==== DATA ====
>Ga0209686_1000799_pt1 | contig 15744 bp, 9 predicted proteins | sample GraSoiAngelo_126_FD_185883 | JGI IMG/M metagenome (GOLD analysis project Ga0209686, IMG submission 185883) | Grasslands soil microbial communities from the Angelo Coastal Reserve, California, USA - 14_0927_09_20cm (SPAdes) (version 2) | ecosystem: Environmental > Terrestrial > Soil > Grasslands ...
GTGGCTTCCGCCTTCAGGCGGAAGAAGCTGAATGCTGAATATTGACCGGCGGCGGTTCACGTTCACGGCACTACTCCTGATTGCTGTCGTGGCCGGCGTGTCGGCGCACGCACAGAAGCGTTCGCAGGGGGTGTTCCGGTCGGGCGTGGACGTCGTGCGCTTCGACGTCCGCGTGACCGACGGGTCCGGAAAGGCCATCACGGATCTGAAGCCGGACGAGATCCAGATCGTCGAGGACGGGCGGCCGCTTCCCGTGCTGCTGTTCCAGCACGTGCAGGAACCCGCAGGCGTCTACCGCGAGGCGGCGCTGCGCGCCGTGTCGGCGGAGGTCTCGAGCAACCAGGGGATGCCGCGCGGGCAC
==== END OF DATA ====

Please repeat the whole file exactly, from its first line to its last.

>Ga0209686_1000799_pt1 | contig 15744 bp, 9 predicted proteins | sample GraSoiAngelo_126_FD_185883 | JGI IMG/M metagenome (GOLD analysis project Ga0209686, IMG submission 185883) | Grasslands soil microbial communities from the Angelo Coastal Reserve, California, USA - 14_0927_09_20cm (SPAdes) (version 2) | ecosystem: Environmental > Terrestrial > Soil > Grasslands ...
GTGGCTTCCGCCTTCAGGCGGAAGAAGCTGAATGCTGAATATTGACCGGCGGCGGTTCACGTTCACGGCACTACTCCTGATTGCTGTCGTGGCCGGCGTGTCGGCGCACGCACAGAAGCGTTCGCAGGGGGTGTTCCGGTCGGGCGTGGACGTCGTGCGCTTCGACGTCCGCGTGACCGACGGGTCCGGAAAGGCCATCACGGATCTGAAGCCGGACGAGATCCAGATCGTCGAGGACGGGCGGCCGCTTCCCGTGCTGCTGTTCCAGCACGTGCAGGAACCCGCAGGCGTCTACCGCGAGGCGGCGCTGCGCGCCGTGTCGGCGGAGGTCTCGAGCAACCAGGGGATGCCGCGCGGGCAC